So do not stray too far - this is becoming, I hope, a fine place to be!

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The year so far (1)

As well as being likely - as things stand - to win three CDs*, Smiley raises the question of what I should be recommending to people who stray into this site more out of curiosity than because they already enjoy the kind of music I champion.

Well, since I am still struggling a little with the details needed for my decade/century so far idea, it may be useful to list each of the CDs I have reviewed to date during 2007.

I do not expect everyone to agree with my opinions, and that is as it should be. It's good to be fan who happens to have a platform or two, but I am at heart no more than that, whatever knowledge and experience I am able to bring to my reviewing.

By a convenient coincidence, the year started with one important bit of left-over business: declaring my choice of Folk Album for 2006.

Read on to discover what I liked so much about Music From a Small Island, by Simon Mayor with Hilary James (pictured above...........

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Soirée celtique

CelteWhoever said Riverdance was a perfectly good novelty act, ideal for the judging interlude in the Eurovision Song Contest but no more, clearly had no head for marketing.

Salut! Live has mixed feelings about the phenomenon inspired by that short but impressive bit of TV padding. Only an appalling snob would dismiss a spectacle that has given so much pleasure to an audience numbered, if television is included, in billions. Celtd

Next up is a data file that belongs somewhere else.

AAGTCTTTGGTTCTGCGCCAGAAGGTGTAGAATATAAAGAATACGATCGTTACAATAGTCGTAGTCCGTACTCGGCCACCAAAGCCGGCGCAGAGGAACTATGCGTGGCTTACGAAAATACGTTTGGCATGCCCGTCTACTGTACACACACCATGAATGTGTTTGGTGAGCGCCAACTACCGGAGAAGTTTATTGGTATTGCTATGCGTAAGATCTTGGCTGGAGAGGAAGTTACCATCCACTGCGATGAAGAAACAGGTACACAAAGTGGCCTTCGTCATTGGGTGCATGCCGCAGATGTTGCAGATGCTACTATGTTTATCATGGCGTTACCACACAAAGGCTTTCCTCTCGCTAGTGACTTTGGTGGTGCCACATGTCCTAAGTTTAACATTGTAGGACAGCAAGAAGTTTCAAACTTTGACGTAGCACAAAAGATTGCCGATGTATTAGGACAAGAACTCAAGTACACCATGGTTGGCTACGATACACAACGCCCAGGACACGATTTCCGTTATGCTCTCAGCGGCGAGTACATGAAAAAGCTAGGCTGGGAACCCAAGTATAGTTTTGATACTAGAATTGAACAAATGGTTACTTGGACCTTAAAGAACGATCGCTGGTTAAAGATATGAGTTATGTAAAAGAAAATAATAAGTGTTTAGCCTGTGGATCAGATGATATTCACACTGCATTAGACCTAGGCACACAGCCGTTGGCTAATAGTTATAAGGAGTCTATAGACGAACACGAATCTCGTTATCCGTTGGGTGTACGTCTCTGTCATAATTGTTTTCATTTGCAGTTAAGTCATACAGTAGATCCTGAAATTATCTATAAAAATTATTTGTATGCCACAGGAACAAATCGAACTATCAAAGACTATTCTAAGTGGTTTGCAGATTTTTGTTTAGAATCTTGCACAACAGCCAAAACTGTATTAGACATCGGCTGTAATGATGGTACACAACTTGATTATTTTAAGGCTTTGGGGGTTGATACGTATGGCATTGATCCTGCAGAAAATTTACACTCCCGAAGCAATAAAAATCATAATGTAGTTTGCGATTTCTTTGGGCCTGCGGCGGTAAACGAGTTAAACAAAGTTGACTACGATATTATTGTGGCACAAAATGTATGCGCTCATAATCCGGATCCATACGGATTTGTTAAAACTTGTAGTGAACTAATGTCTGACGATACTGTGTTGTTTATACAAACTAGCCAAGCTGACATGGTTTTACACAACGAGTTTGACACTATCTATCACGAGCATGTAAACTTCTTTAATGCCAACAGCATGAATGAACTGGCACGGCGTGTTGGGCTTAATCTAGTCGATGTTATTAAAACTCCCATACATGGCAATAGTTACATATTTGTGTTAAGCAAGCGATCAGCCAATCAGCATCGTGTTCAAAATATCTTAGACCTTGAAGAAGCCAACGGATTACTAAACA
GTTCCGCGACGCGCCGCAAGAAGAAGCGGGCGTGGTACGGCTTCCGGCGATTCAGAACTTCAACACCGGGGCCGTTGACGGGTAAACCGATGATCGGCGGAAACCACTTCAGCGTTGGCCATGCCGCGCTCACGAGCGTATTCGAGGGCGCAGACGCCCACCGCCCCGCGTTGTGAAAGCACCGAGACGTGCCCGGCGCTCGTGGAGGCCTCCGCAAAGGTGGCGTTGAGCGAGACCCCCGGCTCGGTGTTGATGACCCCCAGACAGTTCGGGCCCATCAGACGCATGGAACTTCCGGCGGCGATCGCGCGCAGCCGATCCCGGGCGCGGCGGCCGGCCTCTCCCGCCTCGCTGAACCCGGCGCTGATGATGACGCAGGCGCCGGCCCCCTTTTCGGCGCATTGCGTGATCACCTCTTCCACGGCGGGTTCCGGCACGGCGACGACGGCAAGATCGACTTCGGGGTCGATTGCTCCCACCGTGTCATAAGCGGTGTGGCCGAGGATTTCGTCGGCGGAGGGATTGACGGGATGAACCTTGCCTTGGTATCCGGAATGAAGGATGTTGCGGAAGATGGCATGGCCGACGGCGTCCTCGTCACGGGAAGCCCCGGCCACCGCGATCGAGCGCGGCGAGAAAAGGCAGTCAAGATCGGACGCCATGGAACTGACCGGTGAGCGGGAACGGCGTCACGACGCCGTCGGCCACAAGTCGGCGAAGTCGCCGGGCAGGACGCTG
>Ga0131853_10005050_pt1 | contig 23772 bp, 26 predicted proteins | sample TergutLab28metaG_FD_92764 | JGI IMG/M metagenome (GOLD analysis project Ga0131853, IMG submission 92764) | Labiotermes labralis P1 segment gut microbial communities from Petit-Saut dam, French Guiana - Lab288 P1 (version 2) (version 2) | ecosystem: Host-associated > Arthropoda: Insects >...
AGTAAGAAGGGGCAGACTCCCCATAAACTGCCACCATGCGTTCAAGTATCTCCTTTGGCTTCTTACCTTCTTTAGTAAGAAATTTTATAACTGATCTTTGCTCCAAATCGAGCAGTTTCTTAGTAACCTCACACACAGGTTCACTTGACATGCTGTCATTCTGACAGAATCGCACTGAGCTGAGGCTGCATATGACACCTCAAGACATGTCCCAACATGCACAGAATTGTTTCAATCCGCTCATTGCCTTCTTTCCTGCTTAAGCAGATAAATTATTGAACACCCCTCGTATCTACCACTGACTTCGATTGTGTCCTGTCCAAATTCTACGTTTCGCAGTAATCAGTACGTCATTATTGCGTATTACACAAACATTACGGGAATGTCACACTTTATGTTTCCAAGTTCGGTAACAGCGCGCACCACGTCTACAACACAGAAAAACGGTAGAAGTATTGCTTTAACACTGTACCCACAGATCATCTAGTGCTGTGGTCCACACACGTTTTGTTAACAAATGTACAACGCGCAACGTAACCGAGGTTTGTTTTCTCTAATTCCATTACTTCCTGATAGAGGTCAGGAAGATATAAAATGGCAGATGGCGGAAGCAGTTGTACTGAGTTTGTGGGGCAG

The international success of the show has given valuable employment to hundreds of people who have natural talent but have also taken the trouble to learn how to dance, sing and play musical instruments and there has been terrific exposure for Irish culture. Riverdance also achieved something relatively rare in Ulster, crossing the political/religious divide to enthuse young Protestants as well as Catholics (the BBC Radio Ulster presenter Wendy Austin's children were an example of this, as she confirmed to me in an interview a few years ago).

Of course, the dance steps have strayed far beyond what a purist would admire and yes, I am among those who felt a lot of artistic contortions had to be performed, a lot of unrelated sequences and themes bolted on in order to turn that interlude into a full-length show.
At Cavalaire on the French Mediterranean coast on Saturday evening, I caught one of the indirect descendants of Riverdance. The Celtic Legends touring ensemble was in town.

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Compete at Salut!

When I run competitions at Salut! or Salut! Sunderland, I have to worry about persuading publishers to part with books as prizes to be offered by what they may well consider to be a tinpot little blog.

Here at Salut! Live, I can be bolder, since I have lost count of the number of times I have been sent a copy of the same CD by not only the artist's record company but also the agent or publicist.

I will therefore pull together a quite arbitrary selection of three CDs and promise, here and now, to award them to the reader of this site who comes up with the best suggestion for what Salut! Live should aim to do/cover if it has any raison d'être beyond just another hobby for me.

No need at this stage to provide an address. But this is the posting where contributions should be made, as comments. If I get several, and they are incisive or interesting or funny enough, I may well award second and third prizes of two CDs and one. And if I get none at all, I may or may not take the hint.

Oh, and if you like Box Fox, he's the subject of an interview - admittedly football-inspired but with a lot of background to his development as an absolute star of English folk - over at Salut! Sunderland.